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Co-workers help deaf Trader Joe's employee overcome unexpected COVID-19 challenge -- reading lips

Matthew Simmons reads customers' lips if they don't know sign language. Protective masks created an unexpected communication barrier between them.

VANCOUVER, Wash. — A Vancouver man is sharing how co-workers are helping him through an unexpected work challenge due to the COVID-19 crisis.

Matthew Simmons is a part-time clerk at the Vancouver Trader Joe's. He's also deaf and relies on lip-reading and speaking skills to communicate with customers who don’t know American Sign Language.

“They're fascinated,” said Simmons through an ASL interpreter. “'Wow, a deaf man working at a grocery store? Awesome!' It really shows we can do anything.” 

But when customers started wearing masks due to the coronavirus, it created an unexpected communication barrier. Simmons could no longer read their lips, leading many confused customers to walk away from him.

“I started to get anxiety because I wasn't sure how to react,” said Simmons. “I didn't know what to do.”

Simmons said his boss, Alexandria Baker, got an idea. She took one of Simmons’ Trader Joe's T-shirts and wrote "Deaf, I read lips" on the front, and "Deaf, please tap me on the shoulder for help," on the back. Simmons said right away customers started lowering their masks just long enough to ask him questions.

“It's been such a positive experience with no concerns from customers,” he said.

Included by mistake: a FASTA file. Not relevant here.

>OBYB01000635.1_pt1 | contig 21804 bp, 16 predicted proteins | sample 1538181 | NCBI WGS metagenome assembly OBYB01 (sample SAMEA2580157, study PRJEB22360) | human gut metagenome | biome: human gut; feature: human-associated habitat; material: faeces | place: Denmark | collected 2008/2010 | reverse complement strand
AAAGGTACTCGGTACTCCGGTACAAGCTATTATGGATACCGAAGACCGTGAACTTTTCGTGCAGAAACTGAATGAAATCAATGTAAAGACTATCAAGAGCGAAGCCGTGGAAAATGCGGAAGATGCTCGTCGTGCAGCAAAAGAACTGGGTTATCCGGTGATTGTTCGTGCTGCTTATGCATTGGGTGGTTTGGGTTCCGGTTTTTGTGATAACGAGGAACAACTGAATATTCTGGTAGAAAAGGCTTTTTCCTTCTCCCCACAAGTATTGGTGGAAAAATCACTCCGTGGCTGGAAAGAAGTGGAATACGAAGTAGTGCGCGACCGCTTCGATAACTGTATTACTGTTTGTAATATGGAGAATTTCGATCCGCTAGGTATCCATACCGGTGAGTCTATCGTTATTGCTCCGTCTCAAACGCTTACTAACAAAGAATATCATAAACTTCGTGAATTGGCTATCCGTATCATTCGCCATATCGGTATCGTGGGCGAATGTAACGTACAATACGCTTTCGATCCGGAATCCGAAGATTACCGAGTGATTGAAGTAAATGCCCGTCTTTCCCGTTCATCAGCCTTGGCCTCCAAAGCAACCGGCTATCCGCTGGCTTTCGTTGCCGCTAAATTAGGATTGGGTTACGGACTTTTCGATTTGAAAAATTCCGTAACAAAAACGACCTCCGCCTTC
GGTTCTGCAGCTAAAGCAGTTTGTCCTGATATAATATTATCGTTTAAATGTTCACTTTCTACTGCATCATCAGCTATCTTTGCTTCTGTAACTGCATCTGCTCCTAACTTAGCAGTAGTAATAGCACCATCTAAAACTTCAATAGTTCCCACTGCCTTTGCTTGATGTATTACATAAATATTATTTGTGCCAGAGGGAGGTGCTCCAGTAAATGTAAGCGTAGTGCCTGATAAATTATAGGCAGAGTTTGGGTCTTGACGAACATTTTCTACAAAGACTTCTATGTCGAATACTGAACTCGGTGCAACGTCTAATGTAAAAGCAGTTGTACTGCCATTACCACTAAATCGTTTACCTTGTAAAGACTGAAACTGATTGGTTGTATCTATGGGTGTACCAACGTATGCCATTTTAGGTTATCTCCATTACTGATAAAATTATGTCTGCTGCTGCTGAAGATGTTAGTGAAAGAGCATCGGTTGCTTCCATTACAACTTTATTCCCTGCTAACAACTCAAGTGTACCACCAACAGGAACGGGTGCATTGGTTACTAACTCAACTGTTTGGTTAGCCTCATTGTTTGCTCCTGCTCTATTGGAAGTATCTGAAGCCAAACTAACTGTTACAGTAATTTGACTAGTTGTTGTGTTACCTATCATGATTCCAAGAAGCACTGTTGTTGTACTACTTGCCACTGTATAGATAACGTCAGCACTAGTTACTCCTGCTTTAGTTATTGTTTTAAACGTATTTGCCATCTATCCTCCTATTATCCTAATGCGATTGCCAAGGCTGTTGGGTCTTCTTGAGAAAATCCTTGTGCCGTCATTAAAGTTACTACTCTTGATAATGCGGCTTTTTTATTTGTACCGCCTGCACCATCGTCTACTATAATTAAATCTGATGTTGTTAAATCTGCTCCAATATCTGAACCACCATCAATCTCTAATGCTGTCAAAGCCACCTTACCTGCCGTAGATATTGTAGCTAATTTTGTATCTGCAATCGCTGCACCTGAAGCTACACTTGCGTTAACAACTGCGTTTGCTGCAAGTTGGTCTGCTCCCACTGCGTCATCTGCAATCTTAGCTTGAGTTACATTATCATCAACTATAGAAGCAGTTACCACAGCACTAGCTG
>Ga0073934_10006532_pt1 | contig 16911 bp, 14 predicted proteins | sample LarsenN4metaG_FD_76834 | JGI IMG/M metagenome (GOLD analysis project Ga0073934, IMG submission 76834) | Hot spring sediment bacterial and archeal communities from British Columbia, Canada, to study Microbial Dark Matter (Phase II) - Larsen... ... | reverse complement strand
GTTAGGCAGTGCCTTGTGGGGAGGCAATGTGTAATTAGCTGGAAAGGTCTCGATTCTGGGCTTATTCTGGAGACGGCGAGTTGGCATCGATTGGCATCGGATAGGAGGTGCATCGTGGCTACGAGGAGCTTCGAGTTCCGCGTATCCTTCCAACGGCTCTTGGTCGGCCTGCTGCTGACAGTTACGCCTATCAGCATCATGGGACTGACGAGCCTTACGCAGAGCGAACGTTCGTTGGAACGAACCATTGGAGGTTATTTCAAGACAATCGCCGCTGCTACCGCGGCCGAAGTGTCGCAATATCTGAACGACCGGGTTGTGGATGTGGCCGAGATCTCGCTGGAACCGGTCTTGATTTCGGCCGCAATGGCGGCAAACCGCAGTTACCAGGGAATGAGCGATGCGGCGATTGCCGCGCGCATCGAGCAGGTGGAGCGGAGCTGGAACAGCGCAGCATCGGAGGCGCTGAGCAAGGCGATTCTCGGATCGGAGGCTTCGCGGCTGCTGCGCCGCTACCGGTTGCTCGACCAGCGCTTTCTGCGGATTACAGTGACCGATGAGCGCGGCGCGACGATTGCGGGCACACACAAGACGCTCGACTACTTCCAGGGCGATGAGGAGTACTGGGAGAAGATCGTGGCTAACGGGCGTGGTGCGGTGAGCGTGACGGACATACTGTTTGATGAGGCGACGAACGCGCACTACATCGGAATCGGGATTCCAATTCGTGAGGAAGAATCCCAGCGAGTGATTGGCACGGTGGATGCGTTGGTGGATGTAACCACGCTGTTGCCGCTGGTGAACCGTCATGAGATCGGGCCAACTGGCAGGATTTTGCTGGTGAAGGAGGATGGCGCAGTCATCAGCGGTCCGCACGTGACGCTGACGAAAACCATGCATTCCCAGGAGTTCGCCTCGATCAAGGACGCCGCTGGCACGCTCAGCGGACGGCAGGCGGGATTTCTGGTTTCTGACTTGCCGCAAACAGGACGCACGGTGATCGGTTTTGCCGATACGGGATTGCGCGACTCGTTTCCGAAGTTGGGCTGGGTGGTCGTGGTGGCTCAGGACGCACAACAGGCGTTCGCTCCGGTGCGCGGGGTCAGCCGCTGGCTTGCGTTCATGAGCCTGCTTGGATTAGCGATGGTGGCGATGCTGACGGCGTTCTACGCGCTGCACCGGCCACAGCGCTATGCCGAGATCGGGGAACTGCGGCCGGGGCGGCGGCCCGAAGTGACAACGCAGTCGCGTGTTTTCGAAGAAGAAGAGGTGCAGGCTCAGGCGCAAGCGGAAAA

Trader Joe’s managers also let Simmons write a message to customers on the Plexiglas shields at cash registers and gave him wipe boards to use at the checkout stands. One customer wrote, "It must be hard with everyone wearing masks, thank you for your help!" If all else fails, Simmons said co-workers are always near to help bridge the communication gap.

“They're always there for me because we're a team," said Simmons. "And not just a team truthfully, we're a family and that's very important in my heart.”

Simmons expressed his appreciation in a now-viral Facebook post. By Monday, readers had shared it nearly 5,000 times and sent him countless messages, many from the Deaf Community.

“Really inspiring messages regarding the shirt,” said Simmons. “They told me that they had told their bosses and asked if they could make the same kind of shirt that applied to what they did and I said absolutely! Go ahead!"

Simmons works full time as a teacher's aid at the Washington School for the Deaf. He said whether it's working through a job challenge or something else entirely, he hoped his story would remind others that if they need help, it's always okay to ask.

“Simply don't give up,” said Simmons. “Don't be afraid."

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